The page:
The JAK2V617F Mutation Seen in Myeloproliferative Neoplasms (MPNs) Occurs in Patients with Inflammatory Bowel Disease: Implications of a Pilot Study


Patients with IBD frequently have hematologic abnormalities suggestive of JAK2 mutated MPNs, but are traditionally classified as reactive processes. Haplotype 46/1 is a well-characterized genetic predisposition, common to both inflammatory bowel disease (IBD) and myeloproliferative neoplasms (MPN). In view of this shared genetic predisposition, we measured the frequency of the JAK2V617F mutation in IBD patients with thrombocytosis or erythrocytosis, in order to ascertain whether a higher than expected proportion of these patients may in fact have underlying MPNs. 1121 patients were identified with an active diagnosis of Crohn’s disease or ulcerative colitis, of which 474 had either thrombocytosis or erythrocytosis. Patients with abnormal counts were tested for the JAK2V617F mutation during routine follow-up visits. Interim analysis of first 23 patients tested was performed to assess whether the JAK2V617F positivity rate was statistically significant compared with known expected frequencies in a comparable control population. Of 23 patients, 13 patients had thrombocytosis and 10 had erythrocytosis. Three patients with thrombocytosis (23%), and 1 patient with erythrocytosis (10%), tested positive for JAK2V617F, exceeding the expected thresholds for statistical significance. In patients with IBD and thrombocytosis or erythrocytosis, a meaningful proportion may harbor an undiagnosed MPN, as indicated by clonal abnormalities such as JAK2V617F. These findings imply the need for increased testing of these patients for clonal hematologic abnormalities, and importantly, if found, suggest the need for therapeutic strategies with drugs, such as JAK2 inhibitors, in patients with both MPN and IBD.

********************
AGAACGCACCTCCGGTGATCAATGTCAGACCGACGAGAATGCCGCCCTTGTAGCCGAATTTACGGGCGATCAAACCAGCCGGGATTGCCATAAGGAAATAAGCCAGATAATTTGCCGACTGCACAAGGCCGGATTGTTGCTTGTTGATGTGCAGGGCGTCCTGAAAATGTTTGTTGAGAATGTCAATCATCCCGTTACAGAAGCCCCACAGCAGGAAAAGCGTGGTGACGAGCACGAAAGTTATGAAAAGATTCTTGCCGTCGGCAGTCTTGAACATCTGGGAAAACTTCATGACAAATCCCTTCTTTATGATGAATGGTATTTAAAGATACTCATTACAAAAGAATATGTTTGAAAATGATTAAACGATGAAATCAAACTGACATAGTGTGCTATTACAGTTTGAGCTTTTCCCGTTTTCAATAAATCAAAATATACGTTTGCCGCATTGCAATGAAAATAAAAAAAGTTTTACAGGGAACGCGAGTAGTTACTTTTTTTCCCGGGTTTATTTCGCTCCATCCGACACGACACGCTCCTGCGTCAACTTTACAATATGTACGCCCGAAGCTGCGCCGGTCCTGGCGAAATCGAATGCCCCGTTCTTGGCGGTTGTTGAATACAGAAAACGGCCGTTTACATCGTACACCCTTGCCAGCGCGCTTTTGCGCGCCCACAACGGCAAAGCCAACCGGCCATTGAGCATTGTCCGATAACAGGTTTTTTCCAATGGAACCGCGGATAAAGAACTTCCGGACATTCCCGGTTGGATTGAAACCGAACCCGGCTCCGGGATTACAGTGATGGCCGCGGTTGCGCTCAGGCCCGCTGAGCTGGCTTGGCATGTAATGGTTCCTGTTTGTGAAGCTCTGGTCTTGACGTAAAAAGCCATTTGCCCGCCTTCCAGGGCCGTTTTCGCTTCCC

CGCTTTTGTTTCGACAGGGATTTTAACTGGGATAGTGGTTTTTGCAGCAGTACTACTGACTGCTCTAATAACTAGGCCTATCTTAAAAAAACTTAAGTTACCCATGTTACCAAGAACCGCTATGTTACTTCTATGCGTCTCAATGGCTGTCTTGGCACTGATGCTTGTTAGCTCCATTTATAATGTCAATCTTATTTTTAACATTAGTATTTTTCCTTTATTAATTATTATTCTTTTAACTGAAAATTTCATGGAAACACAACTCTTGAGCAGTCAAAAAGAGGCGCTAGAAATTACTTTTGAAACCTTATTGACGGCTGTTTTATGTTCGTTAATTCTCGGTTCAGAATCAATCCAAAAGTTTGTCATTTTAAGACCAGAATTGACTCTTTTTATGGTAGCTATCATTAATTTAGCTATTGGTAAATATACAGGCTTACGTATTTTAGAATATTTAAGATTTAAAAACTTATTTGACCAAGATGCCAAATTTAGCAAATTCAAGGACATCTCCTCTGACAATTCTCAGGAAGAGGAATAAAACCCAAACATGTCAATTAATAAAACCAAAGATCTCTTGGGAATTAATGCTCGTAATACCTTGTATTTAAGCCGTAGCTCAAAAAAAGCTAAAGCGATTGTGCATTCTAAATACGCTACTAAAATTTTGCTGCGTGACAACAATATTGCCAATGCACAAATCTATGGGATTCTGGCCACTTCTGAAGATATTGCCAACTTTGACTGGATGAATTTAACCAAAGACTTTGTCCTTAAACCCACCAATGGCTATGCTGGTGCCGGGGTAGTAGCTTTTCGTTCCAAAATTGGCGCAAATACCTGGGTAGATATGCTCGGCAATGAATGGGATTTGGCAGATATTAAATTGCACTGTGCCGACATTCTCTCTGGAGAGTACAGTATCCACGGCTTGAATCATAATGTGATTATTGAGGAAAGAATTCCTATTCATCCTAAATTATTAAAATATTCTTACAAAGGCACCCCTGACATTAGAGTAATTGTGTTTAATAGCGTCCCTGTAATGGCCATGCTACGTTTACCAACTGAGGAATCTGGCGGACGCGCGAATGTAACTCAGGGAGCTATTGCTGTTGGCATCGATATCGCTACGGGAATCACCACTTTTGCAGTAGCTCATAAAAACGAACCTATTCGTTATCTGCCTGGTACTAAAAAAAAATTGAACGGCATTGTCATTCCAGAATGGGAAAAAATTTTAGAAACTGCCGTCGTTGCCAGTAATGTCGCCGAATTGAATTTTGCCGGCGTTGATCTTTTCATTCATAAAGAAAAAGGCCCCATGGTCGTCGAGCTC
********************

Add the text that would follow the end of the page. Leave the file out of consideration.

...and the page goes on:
Share and Cite:

E. Kuriakose, E. Lascu, Y. Wang, S. Gjoni, N. Cross, R. Baumann, K. Tam, E. Scherl, R. Longman and R. Silver, "The JAK2V617F Mutation Seen in Myeloproliferative Neoplasms (MPNs) Occurs in Patients with Inflammatory Bowel Disease: Implications of a Pilot Study," International Journal of Clinical Medicine, Vol. 4 No. 12A, 2013, pp. 10-15. doi: 10.4236/ijcm.2013.412A1003.

Conflicts of Interest

The authors declare no conflicts of interest.


[1] P. M. Irving, K. J. Pasi and D. S. Rampton, “Thrombosis and Inflammatory Bowel Disease,” Clinical Gastroenterology and Hepatology, Vol. 3, No. 7, 2005, pp. 617-628.